Everton defended in a 4-4-2 or 4-4-1-1 block, similar to that of their opponents, with Sigurdsson playing alongside Richarlison up top. There were some differing aspects, however. Richarlison stayed high up the pitch, in an attempt to put pressure on the Watford backline and offer an outlet for quick transitions. This did create some uncomfortable moments for the away side who had to be constantly weary of the Brazilian. All in all, Watford were the better team for the second part of the first half and with refereeing decisions not falling their way, they would have felt unlucky going into the break.

Watford use width to swing game their way

The start of the second half brought little relief for Everton, who continued to be on the back foot. Watford were piling on the pressure. One benefit of the 4-2-2-2 formation is that the inverted wingers are given freedom to drift into midfield. With fullbacks who can provide width, a double pivot that offers defensive cover and striking focal points that can be linked up with and played off of, absolute freedom is afforded to the wide players. The technical ability of Pereyra is therefore well exploited in this system,  he showed by linking up with Success, drawing another foul from Mina. The resulting Pereyra free-kick skimmed just outside of the post. Javi Gracia decided to make further use of this systematic advantage in the 60th minute by introducing another talented dribbler, Gerard Deulofeu, in place of Sema on the right wing.

Minutes later, Deulofeu picked up a second ball and played in Kiko Femenía, who crossed to Pereyra. The Argentine could only hit the post but the rebound struck the legs of Coleman and the ball bounced into the net. A fortuitous goal, but one that was probably deserved. Then, just as Everton were preparing a substitution in response to the equalizer, a quick free-kick was played to Femenía. The right-back put in another cross, this time to the head of Doucouré who successfully put Watford in front, with twenty-five minutes to play.

Substitutions help Everton back into the game

Switching mindset from defending a lead to chasing one is always a difficult adjustment, but Everton did it in the best way possible. Marco Silva was able to make the aforementioned change, bringing on Lookman and Dominic Calvert-Lewin to play on either wing. Everton were subsequently able to reproduce the combination play that had defined the opening stages. The substitutes linked up well with Sigurdsson and the full-backs, meaning the passing triangles of the first half were back again.

Ironically, Yerry Mina – who potentially should have been sent off earlier- was fouled in the box and Everton were awarded a penalty. A fantastic save from Ben Foster was enough to keep out Sigurdsson’s effort though, which meant Watford were still leading. This prompted Everton’s final change as early as the 71st minute, as Cenk Tosun was brought on. The substitute filled the role of striker, meaning Richarlison moved to left wing. Calvert-Lewin came centrally to play as a number ten and Sigurdsson joined the double pivot with Gomes, following Gueye’s removal.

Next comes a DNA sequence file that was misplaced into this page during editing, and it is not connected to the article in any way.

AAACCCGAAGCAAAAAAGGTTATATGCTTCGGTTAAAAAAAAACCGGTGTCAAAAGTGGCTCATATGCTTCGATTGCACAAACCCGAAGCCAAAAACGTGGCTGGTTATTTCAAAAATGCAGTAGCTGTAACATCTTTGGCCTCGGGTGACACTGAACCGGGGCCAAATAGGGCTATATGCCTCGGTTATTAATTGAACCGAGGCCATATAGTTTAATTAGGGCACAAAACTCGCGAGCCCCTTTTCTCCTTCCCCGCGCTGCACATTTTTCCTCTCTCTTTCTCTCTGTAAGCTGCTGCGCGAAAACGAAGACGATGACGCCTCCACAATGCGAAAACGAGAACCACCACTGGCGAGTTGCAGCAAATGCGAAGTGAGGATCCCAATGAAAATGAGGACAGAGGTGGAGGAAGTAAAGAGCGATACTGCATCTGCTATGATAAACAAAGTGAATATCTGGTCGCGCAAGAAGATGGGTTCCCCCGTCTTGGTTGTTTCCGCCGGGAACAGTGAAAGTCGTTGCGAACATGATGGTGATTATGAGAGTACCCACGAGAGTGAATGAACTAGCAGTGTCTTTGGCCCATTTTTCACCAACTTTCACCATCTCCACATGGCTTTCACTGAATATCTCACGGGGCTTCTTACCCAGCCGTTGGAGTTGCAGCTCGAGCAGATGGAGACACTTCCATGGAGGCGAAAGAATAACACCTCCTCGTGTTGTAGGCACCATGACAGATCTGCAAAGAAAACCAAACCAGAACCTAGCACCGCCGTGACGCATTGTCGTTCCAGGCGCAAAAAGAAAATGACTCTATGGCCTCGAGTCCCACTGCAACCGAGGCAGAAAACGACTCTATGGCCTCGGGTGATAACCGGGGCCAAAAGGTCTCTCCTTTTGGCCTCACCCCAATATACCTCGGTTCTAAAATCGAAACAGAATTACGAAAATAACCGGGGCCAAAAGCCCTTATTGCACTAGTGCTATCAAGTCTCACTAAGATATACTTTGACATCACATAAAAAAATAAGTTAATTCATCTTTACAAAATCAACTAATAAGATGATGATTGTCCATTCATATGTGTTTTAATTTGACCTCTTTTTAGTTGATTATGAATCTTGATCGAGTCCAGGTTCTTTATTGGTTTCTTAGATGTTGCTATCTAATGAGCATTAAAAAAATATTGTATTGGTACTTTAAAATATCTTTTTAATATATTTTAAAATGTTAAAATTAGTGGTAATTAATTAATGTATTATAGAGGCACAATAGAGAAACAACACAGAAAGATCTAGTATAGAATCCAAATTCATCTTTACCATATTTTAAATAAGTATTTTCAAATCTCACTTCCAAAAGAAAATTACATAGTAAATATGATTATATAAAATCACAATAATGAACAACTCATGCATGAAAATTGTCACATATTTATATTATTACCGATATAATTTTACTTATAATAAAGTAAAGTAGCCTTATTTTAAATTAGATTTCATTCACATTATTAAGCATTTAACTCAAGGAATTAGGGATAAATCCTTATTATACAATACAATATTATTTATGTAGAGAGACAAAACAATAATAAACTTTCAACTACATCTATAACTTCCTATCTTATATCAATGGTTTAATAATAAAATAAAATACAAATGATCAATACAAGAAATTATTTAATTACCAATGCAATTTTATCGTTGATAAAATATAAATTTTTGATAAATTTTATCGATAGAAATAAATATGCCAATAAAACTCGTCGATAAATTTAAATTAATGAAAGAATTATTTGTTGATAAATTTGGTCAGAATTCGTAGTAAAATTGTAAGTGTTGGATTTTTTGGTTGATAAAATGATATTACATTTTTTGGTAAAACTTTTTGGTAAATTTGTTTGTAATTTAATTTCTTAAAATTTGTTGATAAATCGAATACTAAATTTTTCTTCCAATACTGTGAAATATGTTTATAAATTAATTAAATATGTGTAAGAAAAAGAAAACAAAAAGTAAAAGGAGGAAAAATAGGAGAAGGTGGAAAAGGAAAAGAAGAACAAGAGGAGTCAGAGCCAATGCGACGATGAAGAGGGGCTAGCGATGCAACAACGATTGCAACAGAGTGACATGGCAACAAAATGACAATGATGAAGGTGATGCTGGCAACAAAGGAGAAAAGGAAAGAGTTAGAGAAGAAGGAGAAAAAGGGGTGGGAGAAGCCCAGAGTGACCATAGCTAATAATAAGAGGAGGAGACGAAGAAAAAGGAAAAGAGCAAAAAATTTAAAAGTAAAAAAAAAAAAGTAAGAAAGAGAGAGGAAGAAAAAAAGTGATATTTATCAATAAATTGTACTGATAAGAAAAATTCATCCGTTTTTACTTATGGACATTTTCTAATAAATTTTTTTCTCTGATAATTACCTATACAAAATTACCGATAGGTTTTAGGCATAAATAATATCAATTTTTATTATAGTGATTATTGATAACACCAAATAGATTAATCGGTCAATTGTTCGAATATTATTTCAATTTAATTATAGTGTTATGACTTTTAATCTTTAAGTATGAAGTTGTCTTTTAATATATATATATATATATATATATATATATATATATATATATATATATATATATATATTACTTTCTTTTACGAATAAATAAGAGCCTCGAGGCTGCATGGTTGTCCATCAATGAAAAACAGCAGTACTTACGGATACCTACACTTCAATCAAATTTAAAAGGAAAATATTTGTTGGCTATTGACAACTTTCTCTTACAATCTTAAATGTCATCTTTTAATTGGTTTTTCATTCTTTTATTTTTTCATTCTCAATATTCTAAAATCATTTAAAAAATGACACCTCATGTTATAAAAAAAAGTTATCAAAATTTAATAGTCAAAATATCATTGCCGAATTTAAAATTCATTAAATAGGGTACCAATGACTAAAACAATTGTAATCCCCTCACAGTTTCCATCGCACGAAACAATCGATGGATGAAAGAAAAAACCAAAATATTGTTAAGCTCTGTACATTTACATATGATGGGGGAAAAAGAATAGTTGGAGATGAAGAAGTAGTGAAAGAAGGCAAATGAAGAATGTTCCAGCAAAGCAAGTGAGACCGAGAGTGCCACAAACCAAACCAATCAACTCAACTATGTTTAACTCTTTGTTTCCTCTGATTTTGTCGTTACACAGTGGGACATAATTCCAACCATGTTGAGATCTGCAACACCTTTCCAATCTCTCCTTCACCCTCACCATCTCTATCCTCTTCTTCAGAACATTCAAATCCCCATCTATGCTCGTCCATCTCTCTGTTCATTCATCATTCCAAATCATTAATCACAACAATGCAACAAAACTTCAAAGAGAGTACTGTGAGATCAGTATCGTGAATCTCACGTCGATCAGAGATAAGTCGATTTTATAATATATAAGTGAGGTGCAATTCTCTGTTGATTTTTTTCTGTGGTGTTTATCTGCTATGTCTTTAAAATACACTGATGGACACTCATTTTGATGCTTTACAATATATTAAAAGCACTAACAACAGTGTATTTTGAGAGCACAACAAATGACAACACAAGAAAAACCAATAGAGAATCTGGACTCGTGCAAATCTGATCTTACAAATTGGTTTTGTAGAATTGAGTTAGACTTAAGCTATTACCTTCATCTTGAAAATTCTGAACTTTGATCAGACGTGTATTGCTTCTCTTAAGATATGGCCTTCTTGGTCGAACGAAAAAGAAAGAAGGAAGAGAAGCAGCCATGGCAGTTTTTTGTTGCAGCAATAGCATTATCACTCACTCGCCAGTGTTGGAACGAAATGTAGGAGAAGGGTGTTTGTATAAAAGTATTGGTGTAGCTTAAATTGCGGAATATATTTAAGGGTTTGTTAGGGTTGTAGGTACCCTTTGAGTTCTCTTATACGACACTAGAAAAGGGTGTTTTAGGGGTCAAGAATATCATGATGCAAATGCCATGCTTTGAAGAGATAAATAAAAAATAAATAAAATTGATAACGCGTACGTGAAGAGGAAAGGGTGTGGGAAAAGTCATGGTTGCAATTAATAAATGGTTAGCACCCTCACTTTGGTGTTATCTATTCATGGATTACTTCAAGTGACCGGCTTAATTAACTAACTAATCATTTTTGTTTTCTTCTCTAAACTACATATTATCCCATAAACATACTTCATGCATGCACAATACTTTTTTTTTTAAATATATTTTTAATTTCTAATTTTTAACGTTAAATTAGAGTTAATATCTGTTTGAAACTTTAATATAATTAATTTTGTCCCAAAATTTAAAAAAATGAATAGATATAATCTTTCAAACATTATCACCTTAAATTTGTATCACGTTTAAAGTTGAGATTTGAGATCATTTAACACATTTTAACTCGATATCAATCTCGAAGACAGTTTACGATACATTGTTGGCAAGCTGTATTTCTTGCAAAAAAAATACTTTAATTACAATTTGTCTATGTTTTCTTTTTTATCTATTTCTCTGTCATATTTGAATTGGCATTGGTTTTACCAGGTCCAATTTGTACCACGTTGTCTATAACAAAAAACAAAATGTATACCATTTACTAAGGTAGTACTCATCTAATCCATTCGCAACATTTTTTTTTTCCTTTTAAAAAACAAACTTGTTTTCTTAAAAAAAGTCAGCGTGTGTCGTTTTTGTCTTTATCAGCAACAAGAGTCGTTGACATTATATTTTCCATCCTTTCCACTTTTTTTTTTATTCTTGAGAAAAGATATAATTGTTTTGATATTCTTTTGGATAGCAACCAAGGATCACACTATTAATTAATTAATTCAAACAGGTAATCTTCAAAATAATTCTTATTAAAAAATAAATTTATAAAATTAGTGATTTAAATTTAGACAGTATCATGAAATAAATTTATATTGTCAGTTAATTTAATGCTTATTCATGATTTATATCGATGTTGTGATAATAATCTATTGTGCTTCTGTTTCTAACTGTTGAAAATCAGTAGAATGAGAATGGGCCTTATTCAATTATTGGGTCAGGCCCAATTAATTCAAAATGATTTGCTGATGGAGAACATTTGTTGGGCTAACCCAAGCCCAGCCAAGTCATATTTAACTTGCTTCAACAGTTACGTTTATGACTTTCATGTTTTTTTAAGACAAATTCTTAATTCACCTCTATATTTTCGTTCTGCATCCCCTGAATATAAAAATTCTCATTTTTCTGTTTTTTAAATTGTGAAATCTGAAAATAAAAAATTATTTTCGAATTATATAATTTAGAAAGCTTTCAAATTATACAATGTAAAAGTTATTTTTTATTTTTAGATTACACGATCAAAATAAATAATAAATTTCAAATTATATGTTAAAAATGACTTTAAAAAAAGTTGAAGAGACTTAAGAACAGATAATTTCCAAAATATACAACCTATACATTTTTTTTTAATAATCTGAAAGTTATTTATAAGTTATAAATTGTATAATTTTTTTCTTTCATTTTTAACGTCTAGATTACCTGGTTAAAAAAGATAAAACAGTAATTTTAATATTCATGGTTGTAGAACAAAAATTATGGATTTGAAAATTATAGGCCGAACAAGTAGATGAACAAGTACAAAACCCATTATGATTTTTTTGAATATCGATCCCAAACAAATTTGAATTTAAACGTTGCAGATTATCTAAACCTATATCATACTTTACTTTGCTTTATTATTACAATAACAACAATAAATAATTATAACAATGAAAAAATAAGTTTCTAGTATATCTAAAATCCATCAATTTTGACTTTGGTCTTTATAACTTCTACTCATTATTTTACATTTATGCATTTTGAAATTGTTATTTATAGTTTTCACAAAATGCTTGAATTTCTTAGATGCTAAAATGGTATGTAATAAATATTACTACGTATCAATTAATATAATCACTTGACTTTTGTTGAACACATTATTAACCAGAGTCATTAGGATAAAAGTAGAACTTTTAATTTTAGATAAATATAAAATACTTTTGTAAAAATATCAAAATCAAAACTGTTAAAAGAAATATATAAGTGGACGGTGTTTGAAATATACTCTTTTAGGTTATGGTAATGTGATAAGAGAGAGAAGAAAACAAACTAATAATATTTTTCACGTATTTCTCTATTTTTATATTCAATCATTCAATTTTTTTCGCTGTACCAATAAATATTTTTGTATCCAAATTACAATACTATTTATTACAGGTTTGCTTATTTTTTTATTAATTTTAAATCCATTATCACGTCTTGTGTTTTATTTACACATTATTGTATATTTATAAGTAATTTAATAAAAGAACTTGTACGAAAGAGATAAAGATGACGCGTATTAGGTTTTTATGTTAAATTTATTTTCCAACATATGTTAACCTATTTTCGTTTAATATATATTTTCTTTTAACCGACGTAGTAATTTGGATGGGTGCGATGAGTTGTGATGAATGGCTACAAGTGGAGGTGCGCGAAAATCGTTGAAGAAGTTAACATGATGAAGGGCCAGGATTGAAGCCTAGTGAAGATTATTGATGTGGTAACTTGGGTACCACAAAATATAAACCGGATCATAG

Gomes dropped deeper to support ball circulation with the center-backs, while Sigurdsson and both full-backs went all out attack. This created a structure that looked like a 3-7 formation for Everton. Naturally, this was not particularly effective for a patient buildup, but complemented the long ball strategy that Everton became increasingly fond of.

A few defensive substitutions for Watford, in the form of Chalobah and Adrian Mariappa, helped to stem the flow of attacks. Transitions through the dribbling of Deulofeu also helped to relieve pressure on occasion. Ultimately though, tactics could not prevent the equalizer. A needless handball led to a free-kick on the edge of the area in the 96th minute which was beautifully curled into the top corner by Digne, which felt like a fitting end for this intense and hard-fought Premier League match.


Everton are looking far more like themselves under Marco Silva. The calamities of last season are gone and they are back to having a modern tactical identity and a cohesive squad. Their underlying numbers put them closer to the likes of Arsenal and Manchester United than to the usual bottom half sides, which is right where Everton fans want them.

Watford aren’t too bad either. They were within seconds of a fantastic victory, only to be brought back down to earth with the last meaningful kick of the game. A draw probably is not a bad result though, and their performance was more than commendable. Javi Gracia’s use of a strike partnership in front of skillful inverted wingers makes Watford one of the more tactically unique sides in the Premier League. It works as well. All though they have a history of dipping in form towards the end of the season, they certainly look like one of the better sides in the league.



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Martyn Davis (20) is an aspiring coach and analyst who spends his time reading, learning and — more recently — writing about football tactics. He is a Liverpool fan who primarily watches the Premier League but tries to broaden his tactical horizons by watching as many different leagues and teams as possible. He writes for his own football blog as well as Between the Posts. [ View all posts ]